Postcard from Osaka: A Singaporean describes his first experience of Japan
Being a Singaporean born and bred, it's easy to get used to a certain level of comfort and stability in how things work. How ironic that a first-time trip to Hello Kitty’s country of origin has opened my eyes to a world that is so culturally different but shares some fundamental similarities in nature.
The destination was Osaka or "Tokyo with soul" as one of my friends called it. Every street and street corner bustling with life, whether it is the staff at the supermarket or the traffic warden ushering pedestrians at the sight of the green man, it is humbling to see the Japanese conduct themselves with great humility and pride in whatever they do.
The taxi drivers are decked out in their gloves and fancy tuxedos, or at least a suit, to chauffeur you around town: An Alfred to your Bruce Wayne. However, a financial handicap prompted me to veer away from the billionaire playboy route and take the trains. Like in Singapore, the locals avoid eating or drinking on the trains although doing so won’t get you fined. In fact, vending machines are available everywhere and there even was a small food stall on one of the train platforms.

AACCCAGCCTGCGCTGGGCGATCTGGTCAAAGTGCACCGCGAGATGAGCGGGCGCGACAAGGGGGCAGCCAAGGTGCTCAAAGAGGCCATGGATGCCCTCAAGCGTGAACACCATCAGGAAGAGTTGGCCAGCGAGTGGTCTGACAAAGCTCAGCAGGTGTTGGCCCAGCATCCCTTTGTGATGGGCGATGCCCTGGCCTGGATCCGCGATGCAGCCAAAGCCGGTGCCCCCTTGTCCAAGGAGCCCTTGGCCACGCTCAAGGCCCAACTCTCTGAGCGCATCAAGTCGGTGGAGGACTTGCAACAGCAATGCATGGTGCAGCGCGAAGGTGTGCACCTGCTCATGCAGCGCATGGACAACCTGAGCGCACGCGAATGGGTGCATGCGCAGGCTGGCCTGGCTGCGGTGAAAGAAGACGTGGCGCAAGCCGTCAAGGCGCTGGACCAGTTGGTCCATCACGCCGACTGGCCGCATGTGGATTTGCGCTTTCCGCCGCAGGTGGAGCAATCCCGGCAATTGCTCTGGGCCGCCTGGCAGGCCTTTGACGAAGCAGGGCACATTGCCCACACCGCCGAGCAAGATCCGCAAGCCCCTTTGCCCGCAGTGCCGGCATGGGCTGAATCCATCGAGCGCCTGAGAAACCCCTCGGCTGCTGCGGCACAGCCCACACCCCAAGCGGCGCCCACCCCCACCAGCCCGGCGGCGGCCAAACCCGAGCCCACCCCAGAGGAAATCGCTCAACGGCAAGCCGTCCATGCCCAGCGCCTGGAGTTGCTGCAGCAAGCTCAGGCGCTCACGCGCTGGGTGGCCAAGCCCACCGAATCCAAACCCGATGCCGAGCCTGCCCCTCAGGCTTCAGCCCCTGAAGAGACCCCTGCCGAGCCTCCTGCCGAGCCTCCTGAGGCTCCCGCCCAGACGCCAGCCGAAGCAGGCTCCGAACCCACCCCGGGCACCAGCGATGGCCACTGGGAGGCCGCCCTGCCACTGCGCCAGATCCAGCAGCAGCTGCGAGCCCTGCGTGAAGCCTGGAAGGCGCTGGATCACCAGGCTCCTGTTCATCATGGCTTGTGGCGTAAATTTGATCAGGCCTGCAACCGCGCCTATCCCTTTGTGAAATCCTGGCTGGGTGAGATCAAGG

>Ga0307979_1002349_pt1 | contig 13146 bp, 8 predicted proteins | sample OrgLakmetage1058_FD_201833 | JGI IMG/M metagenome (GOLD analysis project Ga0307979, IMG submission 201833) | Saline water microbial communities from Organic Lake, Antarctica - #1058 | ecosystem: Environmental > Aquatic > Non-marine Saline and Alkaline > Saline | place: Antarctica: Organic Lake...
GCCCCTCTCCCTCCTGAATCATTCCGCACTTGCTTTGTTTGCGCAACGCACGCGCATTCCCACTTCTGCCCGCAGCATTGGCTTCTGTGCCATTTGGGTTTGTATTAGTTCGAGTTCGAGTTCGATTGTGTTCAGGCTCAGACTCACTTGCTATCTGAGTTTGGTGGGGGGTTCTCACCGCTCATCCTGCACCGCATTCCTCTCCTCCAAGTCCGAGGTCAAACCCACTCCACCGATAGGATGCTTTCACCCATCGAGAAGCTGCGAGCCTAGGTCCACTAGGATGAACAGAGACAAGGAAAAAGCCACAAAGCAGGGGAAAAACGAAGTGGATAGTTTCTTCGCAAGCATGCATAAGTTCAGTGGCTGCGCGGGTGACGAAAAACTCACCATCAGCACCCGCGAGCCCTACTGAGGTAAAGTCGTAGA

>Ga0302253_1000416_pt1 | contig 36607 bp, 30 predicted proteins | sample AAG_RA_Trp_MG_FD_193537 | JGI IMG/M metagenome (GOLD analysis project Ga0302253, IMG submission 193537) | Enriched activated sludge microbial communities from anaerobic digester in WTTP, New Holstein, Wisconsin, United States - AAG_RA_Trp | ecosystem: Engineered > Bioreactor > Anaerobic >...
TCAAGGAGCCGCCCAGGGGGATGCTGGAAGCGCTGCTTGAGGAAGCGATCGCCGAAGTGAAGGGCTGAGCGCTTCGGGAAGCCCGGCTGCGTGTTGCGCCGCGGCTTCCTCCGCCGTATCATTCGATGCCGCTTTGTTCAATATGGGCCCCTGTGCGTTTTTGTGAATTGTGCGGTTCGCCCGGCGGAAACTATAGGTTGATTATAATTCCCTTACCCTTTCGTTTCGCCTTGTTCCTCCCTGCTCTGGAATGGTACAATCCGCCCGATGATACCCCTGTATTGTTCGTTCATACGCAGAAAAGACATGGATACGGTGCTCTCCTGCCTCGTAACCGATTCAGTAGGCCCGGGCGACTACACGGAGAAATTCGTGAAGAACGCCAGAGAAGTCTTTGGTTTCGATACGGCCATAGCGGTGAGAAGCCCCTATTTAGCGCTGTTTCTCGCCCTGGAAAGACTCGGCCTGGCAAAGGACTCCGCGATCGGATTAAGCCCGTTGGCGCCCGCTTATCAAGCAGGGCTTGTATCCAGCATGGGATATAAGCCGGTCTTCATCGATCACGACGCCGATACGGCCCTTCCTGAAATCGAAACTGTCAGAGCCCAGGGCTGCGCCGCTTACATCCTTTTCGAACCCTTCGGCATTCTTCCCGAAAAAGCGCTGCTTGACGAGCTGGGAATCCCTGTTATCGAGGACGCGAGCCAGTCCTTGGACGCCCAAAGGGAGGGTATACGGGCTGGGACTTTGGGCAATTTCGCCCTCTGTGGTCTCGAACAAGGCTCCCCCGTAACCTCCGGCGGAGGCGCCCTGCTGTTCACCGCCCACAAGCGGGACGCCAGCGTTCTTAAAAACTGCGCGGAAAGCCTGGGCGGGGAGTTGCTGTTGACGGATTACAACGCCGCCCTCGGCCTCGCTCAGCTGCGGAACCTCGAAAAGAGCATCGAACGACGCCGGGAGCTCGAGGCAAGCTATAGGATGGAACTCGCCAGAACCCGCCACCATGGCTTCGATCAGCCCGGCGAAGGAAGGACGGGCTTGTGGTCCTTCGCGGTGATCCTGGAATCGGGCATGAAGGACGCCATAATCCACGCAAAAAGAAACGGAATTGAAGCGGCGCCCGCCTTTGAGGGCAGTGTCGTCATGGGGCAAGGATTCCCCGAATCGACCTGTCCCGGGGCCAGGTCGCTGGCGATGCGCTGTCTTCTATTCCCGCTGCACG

The Japanese seem to come naturally to being very responsible and civic-minded, something Singapore authorities hope to ingrain in its citizenry through years of fines and mental conditioning.
The Japanese are as passionate about their food as Singaporeans. A trip down to the Dotombori district will set mouths watering and eyes to glaze as you're confronted by the huge variety of gastronomical delights and mega billboards that blaze from the buildings. While e don’t have mega billboards in Singapore we can be proud to have quite a diverse selection of food from various local cultures.
We also share an eye for a bargain with the Japanese, albeit in different ways. At about 7pm every evening, the massive food outlets at the basements of their departmental stores slash their prices by up to 50 percent, attracting all manner of people to clear the shelves faster than you can say "Mr Kiasu" (a popular comic character in Singapore, whose name "kiasu" means "fear of losing out"). Throw a Singaporean into the fold and you’ve got me buying sushi like I’m stocking up for a nuclear winter.
Finally, what is up with Japlish? We Singaporeans may be proud of our Singlish derived "lahs" and "hors" but Japan is a totally different ball game, with wildly entertaining signs pasted on billboards and posters containing messages that could be both hilarious and strangely profound. One particular billboard i spied boldly proclaimed the game of Pachinko as being "It is strong in time, and it is gently to time tough at time." Another product I spotted in the shelves of a pharmacy was named "Jesus Body," which is wrong in so many ways. Many websites have been set up dedicated to the art of Japlish, but nothing beats witnessing these fascinating hybrids of cultural communiqué yourself.